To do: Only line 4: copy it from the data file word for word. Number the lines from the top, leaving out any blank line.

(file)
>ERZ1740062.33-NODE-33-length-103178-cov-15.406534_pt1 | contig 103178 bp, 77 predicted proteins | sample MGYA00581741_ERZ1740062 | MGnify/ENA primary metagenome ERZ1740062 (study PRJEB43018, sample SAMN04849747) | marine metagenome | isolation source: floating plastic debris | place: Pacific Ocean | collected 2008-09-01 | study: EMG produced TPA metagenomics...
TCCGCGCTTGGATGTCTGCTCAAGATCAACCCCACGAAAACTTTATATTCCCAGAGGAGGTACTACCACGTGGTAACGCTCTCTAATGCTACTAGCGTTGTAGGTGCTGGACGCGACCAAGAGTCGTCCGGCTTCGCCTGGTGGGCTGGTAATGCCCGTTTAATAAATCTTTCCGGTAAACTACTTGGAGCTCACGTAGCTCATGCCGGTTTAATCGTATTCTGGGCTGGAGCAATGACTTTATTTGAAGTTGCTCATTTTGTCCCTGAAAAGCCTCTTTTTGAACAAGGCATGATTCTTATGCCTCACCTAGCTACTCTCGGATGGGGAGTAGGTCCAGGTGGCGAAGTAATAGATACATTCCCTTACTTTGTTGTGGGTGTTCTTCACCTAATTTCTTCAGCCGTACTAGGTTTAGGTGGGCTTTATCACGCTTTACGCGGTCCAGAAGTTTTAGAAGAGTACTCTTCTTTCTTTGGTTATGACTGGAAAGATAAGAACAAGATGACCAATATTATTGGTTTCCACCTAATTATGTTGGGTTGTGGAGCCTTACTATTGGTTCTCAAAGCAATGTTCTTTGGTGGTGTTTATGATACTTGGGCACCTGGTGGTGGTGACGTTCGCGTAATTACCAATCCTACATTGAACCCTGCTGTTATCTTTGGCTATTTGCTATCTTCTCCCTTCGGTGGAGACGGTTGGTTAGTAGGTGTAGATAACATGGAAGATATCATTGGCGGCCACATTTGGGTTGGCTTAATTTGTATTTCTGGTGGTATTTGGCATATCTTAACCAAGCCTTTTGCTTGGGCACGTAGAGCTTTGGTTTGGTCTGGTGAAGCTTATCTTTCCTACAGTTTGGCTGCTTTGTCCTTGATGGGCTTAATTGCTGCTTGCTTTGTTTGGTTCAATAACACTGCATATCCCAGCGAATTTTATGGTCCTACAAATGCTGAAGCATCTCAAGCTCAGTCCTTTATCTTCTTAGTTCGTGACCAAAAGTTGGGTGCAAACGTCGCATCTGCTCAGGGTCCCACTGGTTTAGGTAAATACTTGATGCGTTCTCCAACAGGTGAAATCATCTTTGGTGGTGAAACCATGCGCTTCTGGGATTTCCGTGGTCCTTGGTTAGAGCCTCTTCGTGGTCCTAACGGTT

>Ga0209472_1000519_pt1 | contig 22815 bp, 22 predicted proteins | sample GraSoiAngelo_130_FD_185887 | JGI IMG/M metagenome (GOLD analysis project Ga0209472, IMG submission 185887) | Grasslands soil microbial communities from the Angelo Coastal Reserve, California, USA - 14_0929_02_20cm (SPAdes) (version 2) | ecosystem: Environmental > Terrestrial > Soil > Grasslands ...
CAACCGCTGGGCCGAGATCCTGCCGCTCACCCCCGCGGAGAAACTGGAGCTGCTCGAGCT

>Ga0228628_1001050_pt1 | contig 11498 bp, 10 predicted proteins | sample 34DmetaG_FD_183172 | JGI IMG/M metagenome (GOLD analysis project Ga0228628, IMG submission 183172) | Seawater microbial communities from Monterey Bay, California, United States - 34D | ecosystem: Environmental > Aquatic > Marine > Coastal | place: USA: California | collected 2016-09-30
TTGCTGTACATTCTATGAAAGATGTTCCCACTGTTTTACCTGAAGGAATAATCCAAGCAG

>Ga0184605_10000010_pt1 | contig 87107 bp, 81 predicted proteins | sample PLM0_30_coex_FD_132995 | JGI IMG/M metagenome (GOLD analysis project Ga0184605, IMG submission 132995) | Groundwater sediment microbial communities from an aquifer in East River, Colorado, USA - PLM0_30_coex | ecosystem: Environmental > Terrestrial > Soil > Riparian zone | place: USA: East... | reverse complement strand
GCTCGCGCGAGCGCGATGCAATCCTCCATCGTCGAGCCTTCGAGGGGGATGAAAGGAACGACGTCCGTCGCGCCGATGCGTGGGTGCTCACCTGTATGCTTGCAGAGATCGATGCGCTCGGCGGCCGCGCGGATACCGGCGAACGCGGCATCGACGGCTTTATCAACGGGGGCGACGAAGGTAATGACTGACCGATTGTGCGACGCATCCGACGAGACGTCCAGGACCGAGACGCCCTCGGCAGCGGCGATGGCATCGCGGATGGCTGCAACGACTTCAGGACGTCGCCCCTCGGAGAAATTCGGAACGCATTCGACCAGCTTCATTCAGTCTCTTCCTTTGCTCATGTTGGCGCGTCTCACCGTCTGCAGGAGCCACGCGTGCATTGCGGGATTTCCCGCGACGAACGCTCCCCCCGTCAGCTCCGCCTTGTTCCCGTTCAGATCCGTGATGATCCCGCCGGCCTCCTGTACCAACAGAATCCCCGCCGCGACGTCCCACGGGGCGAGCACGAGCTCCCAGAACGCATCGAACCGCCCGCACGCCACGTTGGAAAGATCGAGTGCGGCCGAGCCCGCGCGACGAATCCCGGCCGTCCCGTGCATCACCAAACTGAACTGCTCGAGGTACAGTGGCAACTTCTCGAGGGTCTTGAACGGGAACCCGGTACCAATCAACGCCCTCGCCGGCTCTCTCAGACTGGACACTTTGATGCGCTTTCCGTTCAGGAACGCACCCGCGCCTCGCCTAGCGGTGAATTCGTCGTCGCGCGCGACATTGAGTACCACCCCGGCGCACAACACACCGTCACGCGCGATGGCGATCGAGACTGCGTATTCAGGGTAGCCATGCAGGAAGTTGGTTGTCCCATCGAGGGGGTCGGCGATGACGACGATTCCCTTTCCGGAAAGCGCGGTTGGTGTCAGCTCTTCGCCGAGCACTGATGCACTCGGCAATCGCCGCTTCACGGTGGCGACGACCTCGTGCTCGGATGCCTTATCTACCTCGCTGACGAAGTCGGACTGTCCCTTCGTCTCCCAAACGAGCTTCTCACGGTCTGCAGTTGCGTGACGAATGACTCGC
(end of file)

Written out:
CAACCGCTGGGCCGAGATCCTGCCGCTCACCCCCGCGGAGAAACTGGAGCTGCTCGAGCT